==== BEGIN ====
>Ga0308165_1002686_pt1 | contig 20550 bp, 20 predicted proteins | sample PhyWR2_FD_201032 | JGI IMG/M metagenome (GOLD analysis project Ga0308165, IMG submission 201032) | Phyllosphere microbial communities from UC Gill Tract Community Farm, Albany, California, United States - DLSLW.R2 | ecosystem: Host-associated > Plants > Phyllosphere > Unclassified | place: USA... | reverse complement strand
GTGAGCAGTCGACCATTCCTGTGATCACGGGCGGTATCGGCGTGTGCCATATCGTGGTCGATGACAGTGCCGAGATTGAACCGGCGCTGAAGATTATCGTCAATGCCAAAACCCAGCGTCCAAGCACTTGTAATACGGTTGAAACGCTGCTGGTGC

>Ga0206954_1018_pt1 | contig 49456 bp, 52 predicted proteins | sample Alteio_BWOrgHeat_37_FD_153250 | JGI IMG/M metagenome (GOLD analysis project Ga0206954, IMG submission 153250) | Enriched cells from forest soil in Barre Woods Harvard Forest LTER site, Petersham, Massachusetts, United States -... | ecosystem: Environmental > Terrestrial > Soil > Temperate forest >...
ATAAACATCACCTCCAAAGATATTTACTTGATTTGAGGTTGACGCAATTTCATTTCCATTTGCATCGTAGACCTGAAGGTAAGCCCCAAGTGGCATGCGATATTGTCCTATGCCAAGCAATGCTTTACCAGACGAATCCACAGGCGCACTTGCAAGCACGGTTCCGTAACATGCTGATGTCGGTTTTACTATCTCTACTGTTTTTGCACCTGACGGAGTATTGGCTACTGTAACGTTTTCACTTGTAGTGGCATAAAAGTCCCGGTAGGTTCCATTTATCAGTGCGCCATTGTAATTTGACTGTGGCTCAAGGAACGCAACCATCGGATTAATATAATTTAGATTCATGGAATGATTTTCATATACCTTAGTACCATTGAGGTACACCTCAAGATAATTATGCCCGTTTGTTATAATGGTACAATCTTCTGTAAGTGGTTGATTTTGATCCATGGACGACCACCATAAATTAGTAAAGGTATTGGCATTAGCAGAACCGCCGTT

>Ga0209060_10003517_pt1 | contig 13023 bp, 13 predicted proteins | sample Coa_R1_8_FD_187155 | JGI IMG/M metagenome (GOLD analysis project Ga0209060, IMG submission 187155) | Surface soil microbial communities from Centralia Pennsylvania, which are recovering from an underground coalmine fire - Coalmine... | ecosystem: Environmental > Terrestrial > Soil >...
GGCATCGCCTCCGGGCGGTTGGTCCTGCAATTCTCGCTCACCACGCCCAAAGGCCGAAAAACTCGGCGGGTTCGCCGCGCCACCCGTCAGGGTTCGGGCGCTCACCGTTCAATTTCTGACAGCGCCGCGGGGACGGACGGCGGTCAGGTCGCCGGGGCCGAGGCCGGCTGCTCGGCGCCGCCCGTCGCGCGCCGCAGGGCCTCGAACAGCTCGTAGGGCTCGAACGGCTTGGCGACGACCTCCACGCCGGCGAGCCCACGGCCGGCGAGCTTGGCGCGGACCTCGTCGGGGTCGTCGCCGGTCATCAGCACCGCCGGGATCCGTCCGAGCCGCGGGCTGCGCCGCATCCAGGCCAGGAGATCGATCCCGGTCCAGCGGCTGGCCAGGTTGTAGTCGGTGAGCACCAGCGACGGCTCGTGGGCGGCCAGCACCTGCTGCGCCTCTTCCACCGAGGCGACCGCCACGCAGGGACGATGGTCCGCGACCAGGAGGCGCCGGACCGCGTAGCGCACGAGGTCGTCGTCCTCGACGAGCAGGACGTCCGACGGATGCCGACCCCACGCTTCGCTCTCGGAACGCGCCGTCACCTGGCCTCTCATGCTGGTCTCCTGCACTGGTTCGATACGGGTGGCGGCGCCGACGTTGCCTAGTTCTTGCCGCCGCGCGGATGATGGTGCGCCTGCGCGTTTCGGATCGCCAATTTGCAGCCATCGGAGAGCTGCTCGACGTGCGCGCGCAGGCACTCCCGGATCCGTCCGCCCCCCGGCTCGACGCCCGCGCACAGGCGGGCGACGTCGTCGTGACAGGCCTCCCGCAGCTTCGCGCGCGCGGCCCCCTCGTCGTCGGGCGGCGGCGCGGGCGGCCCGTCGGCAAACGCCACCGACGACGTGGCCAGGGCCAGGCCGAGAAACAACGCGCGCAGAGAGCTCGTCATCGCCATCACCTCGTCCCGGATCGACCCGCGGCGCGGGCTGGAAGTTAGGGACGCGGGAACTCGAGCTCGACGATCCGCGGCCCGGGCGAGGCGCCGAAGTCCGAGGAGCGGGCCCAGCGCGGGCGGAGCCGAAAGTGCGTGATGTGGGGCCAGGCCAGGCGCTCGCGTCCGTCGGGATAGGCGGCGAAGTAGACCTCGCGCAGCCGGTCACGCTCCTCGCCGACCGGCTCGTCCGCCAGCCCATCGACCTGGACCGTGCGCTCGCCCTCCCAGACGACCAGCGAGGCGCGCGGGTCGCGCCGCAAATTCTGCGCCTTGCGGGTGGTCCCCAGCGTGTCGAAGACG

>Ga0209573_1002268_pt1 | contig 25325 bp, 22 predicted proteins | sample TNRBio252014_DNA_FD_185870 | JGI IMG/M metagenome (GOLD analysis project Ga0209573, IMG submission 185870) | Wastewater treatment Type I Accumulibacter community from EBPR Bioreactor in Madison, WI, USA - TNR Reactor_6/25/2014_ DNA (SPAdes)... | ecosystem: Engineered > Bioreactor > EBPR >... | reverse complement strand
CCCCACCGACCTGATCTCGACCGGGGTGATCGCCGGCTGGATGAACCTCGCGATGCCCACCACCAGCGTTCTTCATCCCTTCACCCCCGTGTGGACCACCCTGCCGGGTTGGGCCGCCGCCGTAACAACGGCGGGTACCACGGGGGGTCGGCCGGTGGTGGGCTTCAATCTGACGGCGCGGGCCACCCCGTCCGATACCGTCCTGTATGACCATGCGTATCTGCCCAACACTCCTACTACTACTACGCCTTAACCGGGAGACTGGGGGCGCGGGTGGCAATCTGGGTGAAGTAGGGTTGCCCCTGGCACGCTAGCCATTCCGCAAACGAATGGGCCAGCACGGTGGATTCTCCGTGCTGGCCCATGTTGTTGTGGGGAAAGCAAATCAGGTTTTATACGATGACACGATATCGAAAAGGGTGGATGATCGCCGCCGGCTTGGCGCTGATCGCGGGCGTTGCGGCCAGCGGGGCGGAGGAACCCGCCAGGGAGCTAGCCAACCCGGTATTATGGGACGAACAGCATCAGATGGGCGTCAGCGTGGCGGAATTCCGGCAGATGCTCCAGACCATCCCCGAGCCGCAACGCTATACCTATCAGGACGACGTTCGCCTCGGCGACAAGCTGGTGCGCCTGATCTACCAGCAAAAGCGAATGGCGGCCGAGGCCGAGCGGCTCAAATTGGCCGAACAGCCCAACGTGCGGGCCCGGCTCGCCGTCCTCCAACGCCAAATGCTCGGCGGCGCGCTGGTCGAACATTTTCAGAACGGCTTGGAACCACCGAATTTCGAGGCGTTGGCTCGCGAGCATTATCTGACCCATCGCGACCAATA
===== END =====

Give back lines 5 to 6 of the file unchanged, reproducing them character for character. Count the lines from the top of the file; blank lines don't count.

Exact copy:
>Ga0209060_10003517_pt1 | contig 13023 bp, 13 predicted proteins | sample Coa_R1_8_FD_187155 | JGI IMG/M metagenome (GOLD analysis project Ga0209060, IMG submission 187155) | Surface soil microbial communities from Centralia Pennsylvania, which are recovering from an underground coalmine fire - Coalmine... | ecosystem: Environmental > Terrestrial > Soil >...
GGCATCGCCTCCGGGCGGTTGGTCCTGCAATTCTCGCTCACCACGCCCAAAGGCCGAAAAACTCGGCGGGTTCGCCGCGCCACCCGTCAGGGTTCGGGCGCTCACCGTTCAATTTCTGACAGCGCCGCGGGGACGGACGGCGGTCAGGTCGCCGGGGCCGAGGCCGGCTGCTCGGCGCCGCCCGTCGCGCGCCGCAGGGCCTCGAACAGCTCGTAGGGCTCGAACGGCTTGGCGACGACCTCCACGCCGGCGAGCCCACGGCCGGCGAGCTTGGCGCGGACCTCGTCGGGGTCGTCGCCGGTCATCAGCACCGCCGGGATCCGTCCGAGCCGCGGGCTGCGCCGCATCCAGGCCAGGAGATCGATCCCGGTCCAGCGGCTGGCCAGGTTGTAGTCGGTGAGCACCAGCGACGGCTCGTGGGCGGCCAGCACCTGCTGCGCCTCTTCCACCGAGGCGACCGCCACGCAGGGACGATGGTCCGCGACCAGGAGGCGCCGGACCGCGTAGCGCACGAGGTCGTCGTCCTCGACGAGCAGGACGTCCGACGGATGCCGACCCCACGCTTCGCTCTCGGAACGCGCCGTCACCTGGCCTCTCATGCTGGTCTCCTGCACTGGTTCGATACGGGTGGCGGCGCCGACGTTGCCTAGTTCTTGCCGCCGCGCGGATGATGGTGCGCCTGCGCGTTTCGGATCGCCAATTTGCAGCCATCGGAGAGCTGCTCGACGTGCGCGCGCAGGCACTCCCGGATCCGTCCGCCCCCCGGCTCGACGCCCGCGCACAGGCGGGCGACGTCGTCGTGACAGGCCTCCCGCAGCTTCGCGCGCGCGGCCCCCTCGTCGTCGGGCGGCGGCGCGGGCGGCCCGTCGGCAAACGCCACCGACGACGTGGCCAGGGCCAGGCCGAGAAACAACGCGCGCAGAGAGCTCGTCATCGCCATCACCTCGTCCCGGATCGACCCGCGGCGCGGGCTGGAAGTTAGGGACGCGGGAACTCGAGCTCGACGATCCGCGGCCCGGGCGAGGCGCCGAAGTCCGAGGAGCGGGCCCAGCGCGGGCGGAGCCGAAAGTGCGTGATGTGGGGCCAGGCCAGGCGCTCGCGTCCGTCGGGATAGGCGGCGAAGTAGACCTCGCGCAGCCGGTCACGCTCCTCGCCGACCGGCTCGTCCGCCAGCCCATCGACCTGGACCGTGCGCTCGCCCTCCCAGACGACCAGCGAGGCGCGCGGGTCGCGCCGCAAATTCTGCGCCTTGCGGGTGGTCCCCAGCGTGTCGAAGACG